R’ Perspective: Living Away From Home Is Not The Same As Living For Yourself

Cameron Yong/HIGHLANDER
Cameron Yong/HIGHLANDER

Whether it’s 30 miles or 300 miles, living away from home for the first time can be a frightening experience. However, living away from home isn’t quite the same as living on your own. For many college students, the experience of living away from home for the first time begins on move-in day, when it is time to pack up the bare essentials, such as bedding, clothes, school supplies and toiletries, say goodbye to your parents and somehow create a new home within a shared space. Despite all of the tips and tricks you may hear from experienced fourth-year on-campus residents, living as a freshman in the dorms is something you need to experience firsthand. Out of the 75 percent of students who live on campus their freshman year, each and every one of them will most likely have their own unique, love-hate relationship with college dorm-life.

What’s not to love about living away from home? For a freshman in college, it is almost too easy to associate dorm-life with complete and utter freedom. For some students, not having to live under the watchful eye of their parents translates to not having a curfew, getting to sleep in, eating junk food, skipping classes and binge-watching Netflix. However, the benefits of freedom and independence are all fun and games until it is time to pay that housing fee on your Growl account. Parents who financially support their children through college have high expectations when it comes to academic success. They want to see their hard-earned dollars at work.

There are a growing number of students who not only live on their own, but also work part-time to afford college tuition. The difference between living away from home and living on your own can be best understood as financial independence. In this case, living on your own goes far beyond not having your parents around to help with the cooking, cleaning and daily reminders. Living on your own means paying bills, filing taxes and dealing with insurance companies. Those of us who have yet to learn a simple task such as writing a check are overdue for a rude awakening.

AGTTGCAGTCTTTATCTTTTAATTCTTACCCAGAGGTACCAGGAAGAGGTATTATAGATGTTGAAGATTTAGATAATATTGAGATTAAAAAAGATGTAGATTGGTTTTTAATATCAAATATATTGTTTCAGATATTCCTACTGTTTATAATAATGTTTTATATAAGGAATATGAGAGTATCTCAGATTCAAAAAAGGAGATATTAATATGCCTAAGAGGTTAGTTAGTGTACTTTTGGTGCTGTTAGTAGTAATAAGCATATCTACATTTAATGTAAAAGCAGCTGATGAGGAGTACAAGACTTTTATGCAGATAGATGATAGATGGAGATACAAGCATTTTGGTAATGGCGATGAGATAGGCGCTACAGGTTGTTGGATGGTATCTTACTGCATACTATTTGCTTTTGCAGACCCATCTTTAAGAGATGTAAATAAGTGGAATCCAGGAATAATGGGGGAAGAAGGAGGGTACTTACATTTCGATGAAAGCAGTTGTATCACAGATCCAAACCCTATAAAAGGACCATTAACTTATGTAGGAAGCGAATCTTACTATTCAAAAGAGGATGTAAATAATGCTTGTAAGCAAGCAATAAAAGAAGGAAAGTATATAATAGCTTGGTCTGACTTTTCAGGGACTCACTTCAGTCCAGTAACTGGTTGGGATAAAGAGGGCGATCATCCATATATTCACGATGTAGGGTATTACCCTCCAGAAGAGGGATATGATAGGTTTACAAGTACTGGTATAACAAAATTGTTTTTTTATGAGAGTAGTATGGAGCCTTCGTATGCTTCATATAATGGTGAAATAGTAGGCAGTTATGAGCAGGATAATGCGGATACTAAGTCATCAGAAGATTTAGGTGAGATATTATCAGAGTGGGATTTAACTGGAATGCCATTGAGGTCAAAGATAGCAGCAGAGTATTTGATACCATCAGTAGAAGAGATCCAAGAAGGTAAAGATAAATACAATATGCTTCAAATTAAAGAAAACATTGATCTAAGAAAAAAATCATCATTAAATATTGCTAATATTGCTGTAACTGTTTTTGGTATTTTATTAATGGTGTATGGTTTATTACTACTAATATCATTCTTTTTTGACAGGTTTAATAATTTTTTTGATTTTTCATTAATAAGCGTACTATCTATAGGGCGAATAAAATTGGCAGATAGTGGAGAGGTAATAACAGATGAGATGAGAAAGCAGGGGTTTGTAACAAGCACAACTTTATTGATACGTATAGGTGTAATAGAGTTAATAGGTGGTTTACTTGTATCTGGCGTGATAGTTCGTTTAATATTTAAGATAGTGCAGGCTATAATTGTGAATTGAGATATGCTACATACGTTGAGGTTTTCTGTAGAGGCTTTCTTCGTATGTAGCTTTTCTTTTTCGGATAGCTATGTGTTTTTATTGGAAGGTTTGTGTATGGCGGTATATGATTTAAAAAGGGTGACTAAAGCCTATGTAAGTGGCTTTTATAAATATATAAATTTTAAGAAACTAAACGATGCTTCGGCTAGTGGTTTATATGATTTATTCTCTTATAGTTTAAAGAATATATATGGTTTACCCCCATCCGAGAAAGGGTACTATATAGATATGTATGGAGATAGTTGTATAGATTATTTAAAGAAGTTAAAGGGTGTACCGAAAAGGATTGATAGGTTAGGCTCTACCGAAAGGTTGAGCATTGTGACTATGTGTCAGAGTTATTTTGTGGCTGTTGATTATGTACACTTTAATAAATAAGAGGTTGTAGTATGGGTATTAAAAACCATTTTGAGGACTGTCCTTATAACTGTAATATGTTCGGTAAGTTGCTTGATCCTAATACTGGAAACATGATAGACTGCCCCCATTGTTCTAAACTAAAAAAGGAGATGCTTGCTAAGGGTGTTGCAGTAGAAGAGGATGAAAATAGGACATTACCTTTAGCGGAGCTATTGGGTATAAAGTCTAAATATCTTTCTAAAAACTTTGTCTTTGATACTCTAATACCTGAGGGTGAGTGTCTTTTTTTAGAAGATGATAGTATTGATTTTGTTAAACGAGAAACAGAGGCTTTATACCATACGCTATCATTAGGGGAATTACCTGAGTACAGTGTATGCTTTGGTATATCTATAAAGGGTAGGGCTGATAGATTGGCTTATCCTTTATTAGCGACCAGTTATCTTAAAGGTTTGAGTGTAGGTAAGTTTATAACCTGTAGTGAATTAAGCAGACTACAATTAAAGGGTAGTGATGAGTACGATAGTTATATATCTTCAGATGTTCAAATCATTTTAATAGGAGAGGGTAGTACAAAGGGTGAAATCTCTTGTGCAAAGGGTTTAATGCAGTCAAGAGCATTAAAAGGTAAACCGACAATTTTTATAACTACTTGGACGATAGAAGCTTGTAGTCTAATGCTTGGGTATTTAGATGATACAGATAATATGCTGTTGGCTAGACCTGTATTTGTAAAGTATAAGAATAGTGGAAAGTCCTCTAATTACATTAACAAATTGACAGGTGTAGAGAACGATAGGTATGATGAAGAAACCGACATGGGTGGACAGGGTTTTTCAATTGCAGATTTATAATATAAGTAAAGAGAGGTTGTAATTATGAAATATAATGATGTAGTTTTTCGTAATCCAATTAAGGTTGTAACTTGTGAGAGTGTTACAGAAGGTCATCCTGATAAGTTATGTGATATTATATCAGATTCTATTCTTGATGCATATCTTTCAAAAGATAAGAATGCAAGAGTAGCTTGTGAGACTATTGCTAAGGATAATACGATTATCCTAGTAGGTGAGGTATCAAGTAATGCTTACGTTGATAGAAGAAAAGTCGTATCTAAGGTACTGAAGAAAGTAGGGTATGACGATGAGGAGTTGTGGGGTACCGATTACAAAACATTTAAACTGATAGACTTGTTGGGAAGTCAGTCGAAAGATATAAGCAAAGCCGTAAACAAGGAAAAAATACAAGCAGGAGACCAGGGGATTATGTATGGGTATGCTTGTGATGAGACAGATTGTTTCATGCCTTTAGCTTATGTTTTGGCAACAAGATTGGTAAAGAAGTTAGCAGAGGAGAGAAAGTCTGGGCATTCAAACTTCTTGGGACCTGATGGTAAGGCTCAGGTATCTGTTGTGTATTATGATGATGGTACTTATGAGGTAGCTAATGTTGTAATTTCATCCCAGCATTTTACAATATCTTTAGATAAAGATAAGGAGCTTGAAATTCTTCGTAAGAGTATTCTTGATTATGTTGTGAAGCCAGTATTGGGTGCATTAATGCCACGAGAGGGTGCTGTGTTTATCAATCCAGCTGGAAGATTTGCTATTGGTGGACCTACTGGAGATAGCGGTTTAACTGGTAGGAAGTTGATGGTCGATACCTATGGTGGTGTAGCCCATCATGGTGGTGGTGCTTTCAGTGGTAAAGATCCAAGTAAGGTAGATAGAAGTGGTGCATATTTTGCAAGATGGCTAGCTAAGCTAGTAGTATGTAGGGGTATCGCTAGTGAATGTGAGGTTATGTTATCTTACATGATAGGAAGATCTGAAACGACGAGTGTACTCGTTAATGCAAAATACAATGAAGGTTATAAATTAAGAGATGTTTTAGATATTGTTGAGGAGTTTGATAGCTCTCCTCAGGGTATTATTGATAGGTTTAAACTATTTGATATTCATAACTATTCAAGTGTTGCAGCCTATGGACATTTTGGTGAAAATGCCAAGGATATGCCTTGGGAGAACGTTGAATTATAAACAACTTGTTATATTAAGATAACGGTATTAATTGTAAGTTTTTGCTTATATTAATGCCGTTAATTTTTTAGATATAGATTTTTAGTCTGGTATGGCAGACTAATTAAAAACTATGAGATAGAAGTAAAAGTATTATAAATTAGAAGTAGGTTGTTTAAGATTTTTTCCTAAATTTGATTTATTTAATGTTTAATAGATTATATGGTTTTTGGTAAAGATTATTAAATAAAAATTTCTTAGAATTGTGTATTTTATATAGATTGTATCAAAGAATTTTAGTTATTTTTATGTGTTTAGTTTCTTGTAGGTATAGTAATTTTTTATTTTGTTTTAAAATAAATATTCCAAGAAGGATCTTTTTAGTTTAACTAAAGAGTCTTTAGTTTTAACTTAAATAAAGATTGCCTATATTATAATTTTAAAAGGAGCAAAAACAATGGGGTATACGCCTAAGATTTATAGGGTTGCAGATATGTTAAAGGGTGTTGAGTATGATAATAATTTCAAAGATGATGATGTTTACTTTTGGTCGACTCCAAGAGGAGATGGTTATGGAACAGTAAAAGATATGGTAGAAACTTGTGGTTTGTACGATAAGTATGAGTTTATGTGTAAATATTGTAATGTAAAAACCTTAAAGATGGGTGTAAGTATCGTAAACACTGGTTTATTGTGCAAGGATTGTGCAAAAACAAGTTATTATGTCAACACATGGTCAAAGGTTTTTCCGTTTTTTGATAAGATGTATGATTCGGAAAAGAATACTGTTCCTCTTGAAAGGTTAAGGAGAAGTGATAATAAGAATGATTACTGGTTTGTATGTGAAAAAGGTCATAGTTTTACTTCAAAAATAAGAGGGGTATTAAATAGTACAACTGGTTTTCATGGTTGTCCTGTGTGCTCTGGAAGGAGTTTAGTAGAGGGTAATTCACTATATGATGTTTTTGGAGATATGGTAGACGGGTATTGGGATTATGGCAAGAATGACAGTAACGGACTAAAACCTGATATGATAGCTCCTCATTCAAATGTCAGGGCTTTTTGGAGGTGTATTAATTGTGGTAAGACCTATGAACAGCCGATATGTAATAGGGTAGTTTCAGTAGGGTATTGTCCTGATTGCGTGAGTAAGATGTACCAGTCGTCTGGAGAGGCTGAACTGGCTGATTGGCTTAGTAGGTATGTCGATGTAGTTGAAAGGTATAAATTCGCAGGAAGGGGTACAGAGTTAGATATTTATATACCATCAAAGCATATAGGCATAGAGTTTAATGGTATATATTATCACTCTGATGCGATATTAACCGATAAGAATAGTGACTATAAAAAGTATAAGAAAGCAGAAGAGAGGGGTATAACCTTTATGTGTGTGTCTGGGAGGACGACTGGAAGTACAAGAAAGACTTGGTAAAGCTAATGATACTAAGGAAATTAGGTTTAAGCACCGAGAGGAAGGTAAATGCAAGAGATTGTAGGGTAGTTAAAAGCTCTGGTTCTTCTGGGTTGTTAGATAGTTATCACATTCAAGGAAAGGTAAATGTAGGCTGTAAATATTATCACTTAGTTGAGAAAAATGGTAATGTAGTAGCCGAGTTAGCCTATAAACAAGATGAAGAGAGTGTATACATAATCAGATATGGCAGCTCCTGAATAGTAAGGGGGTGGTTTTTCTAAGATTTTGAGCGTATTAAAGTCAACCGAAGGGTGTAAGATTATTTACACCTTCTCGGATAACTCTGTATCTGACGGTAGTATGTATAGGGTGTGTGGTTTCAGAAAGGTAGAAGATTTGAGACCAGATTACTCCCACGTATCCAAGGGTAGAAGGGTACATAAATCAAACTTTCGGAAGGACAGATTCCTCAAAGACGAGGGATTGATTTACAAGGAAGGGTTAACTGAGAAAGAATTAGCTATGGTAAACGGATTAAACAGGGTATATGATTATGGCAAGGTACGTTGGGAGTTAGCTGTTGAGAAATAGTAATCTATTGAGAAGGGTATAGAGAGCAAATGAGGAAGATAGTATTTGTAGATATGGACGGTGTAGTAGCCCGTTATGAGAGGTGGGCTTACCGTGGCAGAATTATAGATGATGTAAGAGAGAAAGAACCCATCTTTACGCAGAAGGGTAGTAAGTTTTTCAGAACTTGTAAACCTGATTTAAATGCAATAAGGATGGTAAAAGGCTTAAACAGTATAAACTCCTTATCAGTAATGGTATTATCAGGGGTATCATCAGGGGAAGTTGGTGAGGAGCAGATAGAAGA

Students who either work part-time or live on their own generally advised living under your parents’ roof for as long as possible. However, we all know that to have freedom from parental guidance there are sacrifices to be made. Tania Hill, a fifth-year political science major, suggested that students should “avoid paying for all individual bills” by carefully selecting apartments that lump together all utility bills, which helps avoid missing due dates and getting slapped with late fees. Coming from a house of seven people and two dogs, “living on my own is great,” says Hill. She acknowledged the fact that there is a direct link between her financial independence and her increase in freedom.

Unfortunately, freedom comes at a price and if you are a student who isn’t paying for your college education with a part-time job or perhaps financial aid, then you better be paying with long hours in the library, good grades and class participation. Parents are not the only ones who remind students of the value or rather the cost of a university education; professors aren’t afraid to caution their students that they get paid whether their students attend class or not.

In the same way that you are paying for your education, you are also paying for that new-found sense of freedom, which is why you cannot forget the sole purpose of attending a university, which is to achieve a form of higher education, and the personal growth that follows suit is simply a bonus.

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